What can one say about the Fred Norris fan club, and its publication The Earthdog News, that hasn't already been said? Well, lot's actually, since no one's really had anything to say about it.
Holly Weber and I started the Fred Norris Fan Club one night in October 1989. We'd seen Fred that night at the US Open Sores, a faux-tennis event concocted by Howard Stern, and decided we were in love with Fred. I'd just gotten (a year before, I think) my ever-lovin' PS2 70, a super-fast 386 with a whopping 4 megabytes of RAM and a hard-drive smaller than most people's Talking Pikachu watches, running DOS 4 and a run-times windows for PaceMaker (I mean PageMaker). I'd been doing zines on it for the past year, and I always wanted to be president of a fan club since my days of joining every fan club from the Archies to the Banana Splits to Sparks, so it seemed a natural, normal thing to do at the time. We'd have a fan club, and a fan club newsletter. We decided to call it Earthdog News, rather than the Fred Norris Fan Club newsletter, as a reference to a nickname that Howard occasionally used for Fred. I figured it'd cost next to nothing if we copied it at work and we could make people send us postage if they wanted copies. Basically I was looking for reasons to write goofy stuff and fax it around and annoy people, and Holly was looking to get closer to Fred. Peter Bernard helped with writing and layout and of course, illustrations. It probably took us about 2 weeks to finish our first issue (it shows, I know). We faxed it to K-Rock, the station that Howard Stern was on at the time (and still is, in New York), and went around telling people that we were the presidents of the Fred Norris Fan club.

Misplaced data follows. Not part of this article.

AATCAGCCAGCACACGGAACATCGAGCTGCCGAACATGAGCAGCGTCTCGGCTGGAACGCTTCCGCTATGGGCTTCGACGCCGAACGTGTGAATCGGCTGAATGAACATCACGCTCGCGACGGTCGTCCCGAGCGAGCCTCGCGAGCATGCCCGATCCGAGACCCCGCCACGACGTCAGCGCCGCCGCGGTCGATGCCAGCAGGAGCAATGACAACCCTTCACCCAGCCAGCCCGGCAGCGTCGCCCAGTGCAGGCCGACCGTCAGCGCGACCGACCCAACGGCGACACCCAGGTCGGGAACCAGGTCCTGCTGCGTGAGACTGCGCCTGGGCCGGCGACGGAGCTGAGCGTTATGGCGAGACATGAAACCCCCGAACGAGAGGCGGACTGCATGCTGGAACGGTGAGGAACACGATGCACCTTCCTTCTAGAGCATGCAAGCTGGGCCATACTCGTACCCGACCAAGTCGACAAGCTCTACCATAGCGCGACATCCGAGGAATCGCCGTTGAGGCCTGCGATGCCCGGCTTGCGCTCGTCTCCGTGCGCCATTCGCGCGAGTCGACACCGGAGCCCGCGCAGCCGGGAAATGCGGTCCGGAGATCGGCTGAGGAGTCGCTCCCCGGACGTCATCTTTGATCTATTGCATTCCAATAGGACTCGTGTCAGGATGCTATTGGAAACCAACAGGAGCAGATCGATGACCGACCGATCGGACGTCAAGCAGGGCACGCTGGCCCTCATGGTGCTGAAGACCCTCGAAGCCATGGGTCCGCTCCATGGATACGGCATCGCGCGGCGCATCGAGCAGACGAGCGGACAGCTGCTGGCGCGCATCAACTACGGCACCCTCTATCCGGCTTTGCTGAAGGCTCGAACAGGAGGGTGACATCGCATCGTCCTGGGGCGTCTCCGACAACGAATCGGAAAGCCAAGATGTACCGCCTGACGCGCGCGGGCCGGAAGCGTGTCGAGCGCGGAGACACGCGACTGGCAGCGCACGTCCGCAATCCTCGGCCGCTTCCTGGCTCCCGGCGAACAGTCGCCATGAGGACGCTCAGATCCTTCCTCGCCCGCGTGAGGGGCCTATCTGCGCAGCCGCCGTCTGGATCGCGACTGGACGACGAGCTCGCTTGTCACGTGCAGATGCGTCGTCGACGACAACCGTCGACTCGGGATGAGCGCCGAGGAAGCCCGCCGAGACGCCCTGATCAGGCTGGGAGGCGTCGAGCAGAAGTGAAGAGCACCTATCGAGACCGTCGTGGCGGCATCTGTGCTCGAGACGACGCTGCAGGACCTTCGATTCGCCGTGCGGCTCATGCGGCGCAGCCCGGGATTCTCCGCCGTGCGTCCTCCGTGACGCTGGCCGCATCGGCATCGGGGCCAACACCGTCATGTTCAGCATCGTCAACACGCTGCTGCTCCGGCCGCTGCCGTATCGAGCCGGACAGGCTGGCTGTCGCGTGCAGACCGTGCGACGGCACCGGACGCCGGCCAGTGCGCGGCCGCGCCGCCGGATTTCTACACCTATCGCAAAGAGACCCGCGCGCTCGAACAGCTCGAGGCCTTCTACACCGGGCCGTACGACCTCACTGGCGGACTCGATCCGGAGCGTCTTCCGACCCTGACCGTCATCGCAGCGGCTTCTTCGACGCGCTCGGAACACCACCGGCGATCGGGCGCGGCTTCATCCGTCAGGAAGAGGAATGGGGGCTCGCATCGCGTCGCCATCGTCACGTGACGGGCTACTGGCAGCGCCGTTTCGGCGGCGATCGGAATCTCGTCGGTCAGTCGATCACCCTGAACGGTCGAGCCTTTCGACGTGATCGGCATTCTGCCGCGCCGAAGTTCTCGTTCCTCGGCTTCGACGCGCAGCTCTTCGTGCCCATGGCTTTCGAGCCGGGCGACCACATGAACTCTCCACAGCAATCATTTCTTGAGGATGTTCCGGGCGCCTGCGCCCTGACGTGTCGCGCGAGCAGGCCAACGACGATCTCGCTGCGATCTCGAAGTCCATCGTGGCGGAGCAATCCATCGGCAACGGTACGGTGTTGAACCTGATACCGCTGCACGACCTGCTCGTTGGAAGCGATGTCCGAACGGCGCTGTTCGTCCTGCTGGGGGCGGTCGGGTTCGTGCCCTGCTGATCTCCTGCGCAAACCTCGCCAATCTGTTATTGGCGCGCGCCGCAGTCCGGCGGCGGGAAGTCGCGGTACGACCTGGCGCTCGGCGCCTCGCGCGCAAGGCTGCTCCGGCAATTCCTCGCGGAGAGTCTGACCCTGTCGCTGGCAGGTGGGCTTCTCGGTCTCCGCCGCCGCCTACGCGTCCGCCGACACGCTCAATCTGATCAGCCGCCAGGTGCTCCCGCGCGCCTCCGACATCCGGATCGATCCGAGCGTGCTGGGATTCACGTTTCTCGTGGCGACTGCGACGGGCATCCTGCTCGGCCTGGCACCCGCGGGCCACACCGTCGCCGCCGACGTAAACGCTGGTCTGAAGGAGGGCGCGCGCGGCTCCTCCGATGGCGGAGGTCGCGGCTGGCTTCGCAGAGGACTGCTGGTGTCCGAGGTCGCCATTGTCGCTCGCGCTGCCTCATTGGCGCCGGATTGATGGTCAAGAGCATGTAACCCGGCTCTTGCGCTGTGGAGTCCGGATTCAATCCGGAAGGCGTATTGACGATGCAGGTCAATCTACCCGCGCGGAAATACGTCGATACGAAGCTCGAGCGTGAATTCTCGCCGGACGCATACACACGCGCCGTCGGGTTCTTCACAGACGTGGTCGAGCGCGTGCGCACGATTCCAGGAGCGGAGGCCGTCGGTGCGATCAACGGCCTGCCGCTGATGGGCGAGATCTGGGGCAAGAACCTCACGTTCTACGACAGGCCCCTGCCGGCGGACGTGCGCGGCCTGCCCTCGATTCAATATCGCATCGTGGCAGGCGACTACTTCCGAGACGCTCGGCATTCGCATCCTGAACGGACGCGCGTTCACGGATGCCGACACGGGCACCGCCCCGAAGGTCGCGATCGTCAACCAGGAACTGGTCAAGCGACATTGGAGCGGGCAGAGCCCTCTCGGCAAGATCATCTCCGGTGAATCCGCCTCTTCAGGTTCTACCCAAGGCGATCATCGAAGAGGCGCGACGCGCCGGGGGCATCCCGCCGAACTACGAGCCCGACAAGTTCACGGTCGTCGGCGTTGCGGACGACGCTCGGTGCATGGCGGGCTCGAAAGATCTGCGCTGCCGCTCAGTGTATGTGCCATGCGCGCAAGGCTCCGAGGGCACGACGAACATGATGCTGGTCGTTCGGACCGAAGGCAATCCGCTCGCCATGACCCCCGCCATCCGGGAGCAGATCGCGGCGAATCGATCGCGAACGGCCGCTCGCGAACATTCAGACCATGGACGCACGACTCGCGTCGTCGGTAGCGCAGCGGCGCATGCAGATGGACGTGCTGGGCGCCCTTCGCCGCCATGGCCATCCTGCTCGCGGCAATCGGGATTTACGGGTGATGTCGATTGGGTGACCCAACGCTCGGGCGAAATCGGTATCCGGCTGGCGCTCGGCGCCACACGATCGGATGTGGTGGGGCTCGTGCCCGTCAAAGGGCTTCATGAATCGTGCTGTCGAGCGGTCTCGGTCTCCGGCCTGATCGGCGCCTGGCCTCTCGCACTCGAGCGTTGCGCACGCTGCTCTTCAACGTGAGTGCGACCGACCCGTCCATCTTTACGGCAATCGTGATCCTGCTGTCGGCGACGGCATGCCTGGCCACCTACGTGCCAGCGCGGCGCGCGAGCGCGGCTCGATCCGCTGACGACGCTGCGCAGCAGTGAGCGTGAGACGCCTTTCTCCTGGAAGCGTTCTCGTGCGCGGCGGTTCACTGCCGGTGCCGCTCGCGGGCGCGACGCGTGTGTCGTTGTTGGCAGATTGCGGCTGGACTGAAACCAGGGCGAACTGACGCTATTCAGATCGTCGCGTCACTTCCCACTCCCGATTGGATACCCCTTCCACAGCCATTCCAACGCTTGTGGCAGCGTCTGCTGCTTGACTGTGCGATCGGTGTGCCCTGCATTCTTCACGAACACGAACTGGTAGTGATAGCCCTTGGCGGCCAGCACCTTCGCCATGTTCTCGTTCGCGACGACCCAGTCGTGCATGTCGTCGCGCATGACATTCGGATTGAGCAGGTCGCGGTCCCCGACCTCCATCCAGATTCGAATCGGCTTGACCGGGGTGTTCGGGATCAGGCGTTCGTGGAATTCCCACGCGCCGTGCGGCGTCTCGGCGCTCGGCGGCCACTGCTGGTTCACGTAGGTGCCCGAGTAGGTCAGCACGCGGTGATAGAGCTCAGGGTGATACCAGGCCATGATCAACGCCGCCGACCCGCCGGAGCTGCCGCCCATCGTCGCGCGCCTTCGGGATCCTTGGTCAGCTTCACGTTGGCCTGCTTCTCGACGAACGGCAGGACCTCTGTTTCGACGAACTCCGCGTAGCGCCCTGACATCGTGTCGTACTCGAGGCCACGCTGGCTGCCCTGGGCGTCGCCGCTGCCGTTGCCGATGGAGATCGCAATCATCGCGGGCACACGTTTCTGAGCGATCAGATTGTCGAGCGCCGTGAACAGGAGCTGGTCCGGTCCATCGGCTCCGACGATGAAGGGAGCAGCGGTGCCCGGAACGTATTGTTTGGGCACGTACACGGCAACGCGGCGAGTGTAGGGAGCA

Backstory? Fred is a writer for the Howard Stern show, and is notoriously weird. Highly reclusive, until he'd gotten married and attempted to be normal, very few of his close co-workers had ever seen his apartment. He allegedly had blankets nailed over the windows rather than buy curtain, ate strangely (he'd bring a pouch of nuts to work every day), visited his parents in Connecticut every weekend, fell asleep in front of the tv... in other words, the sort of guy who, in another world, would be that weird neighbor who still lives with his mom at age 45, sequestered in the basement, with a huge collection of obscure hillbilly records. Also, in other words, the least likely person to have a fan club devoted to them. At the time, Howard Stern, while not quite obscure, was only on the air in a few markets, and very few women would admit to listening to him. So I can sort of imagine the laughs around the Stern Show offices upon finding out that two hot babes had a fan club for Fred!
It didn't take very long before Howard and crew began discussing the newsletter on the air. Articles were read, our mental health was questioned... instant fame! We garnered fan club members and additional staff members (Mr. Marv, Matt Feightner, and David Graifman joined the original staff of Peter, Merv Thing, Holly, and me). We heard first and second-hand accounts of how much Fred and the rest of the crew looked forward to each issue, and how Fred actually took the issues home to his parents!
Earthdog News died a premature death in its 2nd year. Peter moved on to animation and cartooning, and we collaborated on a celebrated one-shot zine called Snevil. Holly and I had a falling out. Mr. Marv moved to California, Matt Feightner moved to Buffalo, and David Graifman joined MENSA.
I still run into people who remember the Fred Norris Fan club, and it's nice to know that I was able to make an impression in a very strange way.
coming very soon: pdfs of the Earthdog News!